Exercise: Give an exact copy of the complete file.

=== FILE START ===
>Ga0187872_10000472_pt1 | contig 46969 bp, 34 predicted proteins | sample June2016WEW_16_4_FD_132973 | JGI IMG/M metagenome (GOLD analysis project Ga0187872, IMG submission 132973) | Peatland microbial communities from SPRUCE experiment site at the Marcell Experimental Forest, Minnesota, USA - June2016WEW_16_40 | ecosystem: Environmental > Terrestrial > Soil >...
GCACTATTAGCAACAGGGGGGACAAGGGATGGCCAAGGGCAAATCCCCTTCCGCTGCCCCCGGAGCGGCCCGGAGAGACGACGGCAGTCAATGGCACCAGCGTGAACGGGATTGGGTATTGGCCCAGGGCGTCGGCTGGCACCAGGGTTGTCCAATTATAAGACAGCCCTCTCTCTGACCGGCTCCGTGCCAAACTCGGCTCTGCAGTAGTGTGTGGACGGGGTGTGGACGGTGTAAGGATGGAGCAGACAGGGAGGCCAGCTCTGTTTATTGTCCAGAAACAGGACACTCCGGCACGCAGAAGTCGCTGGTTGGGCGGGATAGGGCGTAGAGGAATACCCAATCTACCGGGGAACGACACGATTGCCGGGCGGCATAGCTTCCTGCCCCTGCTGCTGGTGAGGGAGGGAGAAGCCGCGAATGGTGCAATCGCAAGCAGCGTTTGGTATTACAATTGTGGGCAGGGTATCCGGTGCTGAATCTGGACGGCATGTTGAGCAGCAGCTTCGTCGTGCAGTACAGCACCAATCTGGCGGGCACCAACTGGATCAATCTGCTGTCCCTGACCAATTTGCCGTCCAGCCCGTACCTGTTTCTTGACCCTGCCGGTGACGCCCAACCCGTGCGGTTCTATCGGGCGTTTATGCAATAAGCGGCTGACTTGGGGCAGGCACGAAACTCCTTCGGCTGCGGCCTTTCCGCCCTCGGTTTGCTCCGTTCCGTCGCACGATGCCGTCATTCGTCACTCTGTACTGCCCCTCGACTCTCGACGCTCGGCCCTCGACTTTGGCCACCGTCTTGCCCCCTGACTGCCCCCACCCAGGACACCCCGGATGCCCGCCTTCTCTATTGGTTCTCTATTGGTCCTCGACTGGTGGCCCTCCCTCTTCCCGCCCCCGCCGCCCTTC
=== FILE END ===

>Ga0187872_10000472_pt1 | contig 46969 bp, 34 predicted proteins | sample June2016WEW_16_4_FD_132973 | JGI IMG/M metagenome (GOLD analysis project Ga0187872, IMG submission 132973) | Peatland microbial communities from SPRUCE experiment site at the Marcell Experimental Forest, Minnesota, USA - June2016WEW_16_40 | ecosystem: Environmental > Terrestrial > Soil >...
GCACTATTAGCAACAGGGGGGACAAGGGATGGCCAAGGGCAAATCCCCTTCCGCTGCCCCCGGAGCGGCCCGGAGAGACGACGGCAGTCAATGGCACCAGCGTGAACGGGATTGGGTATTGGCCCAGGGCGTCGGCTGGCACCAGGGTTGTCCAATTATAAGACAGCCCTCTCTCTGACCGGCTCCGTGCCAAACTCGGCTCTGCAGTAGTGTGTGGACGGGGTGTGGACGGTGTAAGGATGGAGCAGACAGGGAGGCCAGCTCTGTTTATTGTCCAGAAACAGGACACTCCGGCACGCAGAAGTCGCTGGTTGGGCGGGATAGGGCGTAGAGGAATACCCAATCTACCGGGGAACGACACGATTGCCGGGCGGCATAGCTTCCTGCCCCTGCTGCTGGTGAGGGAGGGAGAAGCCGCGAATGGTGCAATCGCAAGCAGCGTTTGGTATTACAATTGTGGGCAGGGTATCCGGTGCTGAATCTGGACGGCATGTTGAGCAGCAGCTTCGTCGTGCAGTACAGCACCAATCTGGCGGGCACCAACTGGATCAATCTGCTGTCCCTGACCAATTTGCCGTCCAGCCCGTACCTGTTTCTTGACCCTGCCGGTGACGCCCAACCCGTGCGGTTCTATCGGGCGTTTATGCAATAAGCGGCTGACTTGGGGCAGGCACGAAACTCCTTCGGCTGCGGCCTTTCCGCCCTCGGTTTGCTCCGTTCCGTCGCACGATGCCGTCATTCGTCACTCTGTACTGCCCCTCGACTCTCGACGCTCGGCCCTCGACTTTGGCCACCGTCTTGCCCCCTGACTGCCCCCACCCAGGACACCCCGGATGCCCGCCTTCTCTATTGGTTCTCTATTGGTCCTCGACTGGTGGCCCTCCCTCTTCCCGCCCCCGCCGCCCTTC